soups for that dreary oregon night

when the autumn weather turns the leaves to flame, sinatra like, yes, my small maple tree has changed colors, a delight, no question. but as it is, it's dreary time. i was spoiled by the seemingly everlasting portland indian summer. cold rains are here and likely hang around to stay.

ach, what to do? my kitchen this morning was a cold thirty-eight , almost too icily blatant for the toaster to work. my freezer of course smiled. so, here are a couple of polar notions, soups really, thawed to be steamy, sensually lecherous:

the split pea standby. thick, smoky, defiantly heat seeking. alas, no ham-hock, instead a dagger of radiant salmon belly, sweetly apple-wood smoked, dense and yes, fat. if you don't happen to have a bracer of frozen split pea, you'll have to start from scratch. it might take a while, but your kitchen will warm as the peas soften. i heat one part dried split-peas to two parts broth, bring it a boil, adding crushed juniper berries, finely chopped fuyu persimmon and a couple of star anise. then, all in a simmer for some forty minutes. the mush will be soft by then. i push the mess through a sieve, once, then twice, to ensure a very fine puree. this is the very base of a split pea soup. well, alright, at any rate, in my house. just so, i do a heap of split peas at a time, but as we are mostly two, i freeze the stuff in two-fer-zip-locks to be thawed in need.
i melt a frozen brick in a bit of buttery broth, chicken or otherwise. to finish the soup, as the mood strikes, i add the smoked salmon, as in bite size, a little celery salt, some grated ginger, a little soy, and a roll of shiso, finely scissor cut. oh yes, and a tiny amount, that much which would cover a knife point, of the hot-hot japanese concoction called yuzu kosho. i allow all a few minutes of dawdling simmer to accumulate the desired heat, fragrance and texture i want. in the end i like to add a jigger of laphroaig for that additional smoky pitch, either in or out of the soup, though out likely.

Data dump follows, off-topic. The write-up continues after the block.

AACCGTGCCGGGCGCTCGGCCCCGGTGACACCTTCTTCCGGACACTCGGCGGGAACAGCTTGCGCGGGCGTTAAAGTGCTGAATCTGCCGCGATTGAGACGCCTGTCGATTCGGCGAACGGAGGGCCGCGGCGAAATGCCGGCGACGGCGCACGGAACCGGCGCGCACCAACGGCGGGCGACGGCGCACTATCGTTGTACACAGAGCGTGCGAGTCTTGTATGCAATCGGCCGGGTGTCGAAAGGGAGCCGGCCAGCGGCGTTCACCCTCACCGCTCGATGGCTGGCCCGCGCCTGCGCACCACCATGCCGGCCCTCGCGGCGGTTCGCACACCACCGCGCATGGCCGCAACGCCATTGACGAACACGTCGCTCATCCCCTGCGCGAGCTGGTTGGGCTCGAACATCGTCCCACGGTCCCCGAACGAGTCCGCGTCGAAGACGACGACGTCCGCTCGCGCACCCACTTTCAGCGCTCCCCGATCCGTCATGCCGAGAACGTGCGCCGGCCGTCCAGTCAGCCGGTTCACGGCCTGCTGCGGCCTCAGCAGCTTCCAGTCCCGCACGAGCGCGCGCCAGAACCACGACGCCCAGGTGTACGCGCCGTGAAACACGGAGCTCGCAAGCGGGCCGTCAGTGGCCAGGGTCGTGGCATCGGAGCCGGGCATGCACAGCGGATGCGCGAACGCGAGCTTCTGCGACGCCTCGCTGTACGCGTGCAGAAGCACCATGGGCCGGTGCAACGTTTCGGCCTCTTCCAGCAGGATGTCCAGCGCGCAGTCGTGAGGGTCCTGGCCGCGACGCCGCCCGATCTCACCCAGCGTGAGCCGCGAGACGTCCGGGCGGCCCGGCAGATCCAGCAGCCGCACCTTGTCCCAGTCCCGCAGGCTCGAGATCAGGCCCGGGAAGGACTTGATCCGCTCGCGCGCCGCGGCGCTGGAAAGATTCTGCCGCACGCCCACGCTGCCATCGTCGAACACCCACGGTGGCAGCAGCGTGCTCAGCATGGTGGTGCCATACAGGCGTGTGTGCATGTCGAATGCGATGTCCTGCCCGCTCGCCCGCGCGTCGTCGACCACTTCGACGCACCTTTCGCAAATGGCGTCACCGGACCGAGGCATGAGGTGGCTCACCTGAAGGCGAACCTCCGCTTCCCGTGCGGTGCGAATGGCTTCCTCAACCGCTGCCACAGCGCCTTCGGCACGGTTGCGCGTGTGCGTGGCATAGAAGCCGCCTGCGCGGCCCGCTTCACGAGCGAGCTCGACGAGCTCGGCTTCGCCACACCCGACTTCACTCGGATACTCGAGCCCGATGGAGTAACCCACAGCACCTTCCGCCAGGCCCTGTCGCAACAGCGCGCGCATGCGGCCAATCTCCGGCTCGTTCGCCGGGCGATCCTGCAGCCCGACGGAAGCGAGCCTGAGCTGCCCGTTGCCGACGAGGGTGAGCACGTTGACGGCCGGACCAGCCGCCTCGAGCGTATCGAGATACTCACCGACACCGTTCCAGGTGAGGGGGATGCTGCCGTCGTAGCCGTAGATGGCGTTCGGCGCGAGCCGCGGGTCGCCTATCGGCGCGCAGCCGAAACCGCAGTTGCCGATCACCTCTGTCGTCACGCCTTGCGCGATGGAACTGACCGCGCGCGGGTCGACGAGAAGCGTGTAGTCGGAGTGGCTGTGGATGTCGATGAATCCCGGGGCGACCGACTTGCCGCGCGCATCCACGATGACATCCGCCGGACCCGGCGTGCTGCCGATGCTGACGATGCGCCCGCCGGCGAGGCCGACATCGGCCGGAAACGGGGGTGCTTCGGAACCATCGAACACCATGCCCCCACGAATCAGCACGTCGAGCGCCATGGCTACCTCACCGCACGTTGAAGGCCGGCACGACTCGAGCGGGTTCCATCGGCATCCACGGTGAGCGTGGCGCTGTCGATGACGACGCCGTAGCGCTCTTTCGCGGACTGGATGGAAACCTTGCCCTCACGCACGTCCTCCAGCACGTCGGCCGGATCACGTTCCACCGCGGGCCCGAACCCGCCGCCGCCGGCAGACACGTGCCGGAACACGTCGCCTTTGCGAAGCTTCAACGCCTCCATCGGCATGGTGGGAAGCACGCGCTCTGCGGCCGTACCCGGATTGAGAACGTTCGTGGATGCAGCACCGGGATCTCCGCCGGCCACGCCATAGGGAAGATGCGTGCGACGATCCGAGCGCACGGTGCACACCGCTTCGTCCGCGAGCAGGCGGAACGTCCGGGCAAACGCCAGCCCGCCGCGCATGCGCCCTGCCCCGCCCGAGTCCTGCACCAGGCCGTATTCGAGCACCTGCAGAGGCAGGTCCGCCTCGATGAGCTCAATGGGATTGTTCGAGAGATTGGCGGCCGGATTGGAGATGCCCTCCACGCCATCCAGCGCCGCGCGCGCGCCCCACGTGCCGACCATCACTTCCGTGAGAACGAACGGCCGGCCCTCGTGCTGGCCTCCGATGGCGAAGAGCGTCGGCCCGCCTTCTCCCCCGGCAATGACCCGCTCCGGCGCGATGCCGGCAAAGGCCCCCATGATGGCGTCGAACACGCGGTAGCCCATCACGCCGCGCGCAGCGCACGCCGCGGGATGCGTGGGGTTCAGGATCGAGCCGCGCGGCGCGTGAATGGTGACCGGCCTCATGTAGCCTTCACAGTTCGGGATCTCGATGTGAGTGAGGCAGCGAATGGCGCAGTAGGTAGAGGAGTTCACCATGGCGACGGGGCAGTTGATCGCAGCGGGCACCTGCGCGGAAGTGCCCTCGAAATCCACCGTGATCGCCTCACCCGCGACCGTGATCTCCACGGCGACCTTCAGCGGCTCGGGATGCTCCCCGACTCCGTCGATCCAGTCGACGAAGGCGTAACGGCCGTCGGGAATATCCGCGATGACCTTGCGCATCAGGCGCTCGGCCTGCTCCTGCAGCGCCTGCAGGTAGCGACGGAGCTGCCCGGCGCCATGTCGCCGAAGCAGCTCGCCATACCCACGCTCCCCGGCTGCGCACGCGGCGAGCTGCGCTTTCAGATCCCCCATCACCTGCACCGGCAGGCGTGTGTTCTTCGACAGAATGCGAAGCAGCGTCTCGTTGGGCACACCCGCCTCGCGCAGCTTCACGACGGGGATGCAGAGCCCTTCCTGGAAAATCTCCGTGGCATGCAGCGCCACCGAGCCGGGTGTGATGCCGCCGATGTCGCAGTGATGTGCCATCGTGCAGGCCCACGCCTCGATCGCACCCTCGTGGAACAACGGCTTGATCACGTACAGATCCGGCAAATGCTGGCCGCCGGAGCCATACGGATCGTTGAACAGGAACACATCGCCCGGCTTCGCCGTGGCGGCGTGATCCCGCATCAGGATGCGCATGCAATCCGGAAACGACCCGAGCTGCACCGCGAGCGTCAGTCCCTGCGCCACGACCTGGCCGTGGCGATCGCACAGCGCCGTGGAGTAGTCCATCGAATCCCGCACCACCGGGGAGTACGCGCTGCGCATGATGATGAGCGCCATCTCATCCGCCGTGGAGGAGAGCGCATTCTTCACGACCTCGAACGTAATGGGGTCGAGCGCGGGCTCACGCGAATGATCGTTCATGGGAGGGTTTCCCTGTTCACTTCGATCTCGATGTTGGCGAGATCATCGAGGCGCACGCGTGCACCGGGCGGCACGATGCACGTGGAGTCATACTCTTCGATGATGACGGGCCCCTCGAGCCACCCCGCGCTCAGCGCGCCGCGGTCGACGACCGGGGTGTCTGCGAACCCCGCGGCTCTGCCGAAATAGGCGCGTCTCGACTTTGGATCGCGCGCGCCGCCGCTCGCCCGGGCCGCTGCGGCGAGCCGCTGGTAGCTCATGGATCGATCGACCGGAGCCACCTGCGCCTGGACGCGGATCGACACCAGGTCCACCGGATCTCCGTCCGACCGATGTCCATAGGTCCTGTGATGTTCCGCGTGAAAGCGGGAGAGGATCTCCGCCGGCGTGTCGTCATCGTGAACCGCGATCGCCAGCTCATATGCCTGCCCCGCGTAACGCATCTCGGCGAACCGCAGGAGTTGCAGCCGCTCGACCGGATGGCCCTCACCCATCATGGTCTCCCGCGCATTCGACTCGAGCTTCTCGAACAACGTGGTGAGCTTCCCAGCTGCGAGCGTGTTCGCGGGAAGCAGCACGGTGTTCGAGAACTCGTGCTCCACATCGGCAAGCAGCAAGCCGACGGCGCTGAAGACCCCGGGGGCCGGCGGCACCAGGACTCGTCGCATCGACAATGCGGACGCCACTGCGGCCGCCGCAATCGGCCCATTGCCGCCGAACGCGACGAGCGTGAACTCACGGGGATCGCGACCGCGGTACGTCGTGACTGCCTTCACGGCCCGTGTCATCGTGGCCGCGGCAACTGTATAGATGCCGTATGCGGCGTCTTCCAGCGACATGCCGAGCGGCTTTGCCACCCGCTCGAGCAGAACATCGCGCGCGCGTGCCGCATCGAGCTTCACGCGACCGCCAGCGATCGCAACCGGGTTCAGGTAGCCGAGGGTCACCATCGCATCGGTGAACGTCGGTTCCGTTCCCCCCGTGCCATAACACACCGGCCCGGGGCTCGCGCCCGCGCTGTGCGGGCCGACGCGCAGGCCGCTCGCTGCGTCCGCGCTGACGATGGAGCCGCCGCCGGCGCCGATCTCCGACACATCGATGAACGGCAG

the condiment quantities might vary, and depend on how cold it is outside. more yuzu kosho and laphroaig likely in january.

pureed winter squash. the icy expedient savvy. first of all, i love to hate pumpkin, squash, the whole cucurbita outfit, whatever you might name them, be it baby bear or big tom, whole, round, with a hard skin and tons of that stringy stuff inside; you may keep it. the time and work involved to get to the meat is ridiculous, even with those many kitchen gremlins you illegally employ. hence i buy the good stuff as an ice pack. a square box of it comes pureed to a very fine consistency, the cost is reasonably adequate. i melt it, add broth, butter or cream, spices according to whim and whimsey (lest it be lord peter). so, in this case i made use of chanterelles, abundant as they are this time of year. chopped and cooked down to a gently soft texture in small bits of onion, a good splash of sake and of course butter. a little spice in the form of nutmeg, celery salt, curry paste and sea salt might be added, in infinitesimally small amounts. the soup is served warm and should be fragrant mostly of squash and chanterelles. you might drink hot sake as needed.

as go ingredients minaele says: use, if you have, steal, if you can (two eggs, one chicken, a bunch of grapes, a pound of butter...)

a friend of mine says that we are eating well. it is true, but according to the old gumbo: living well is the best revenge.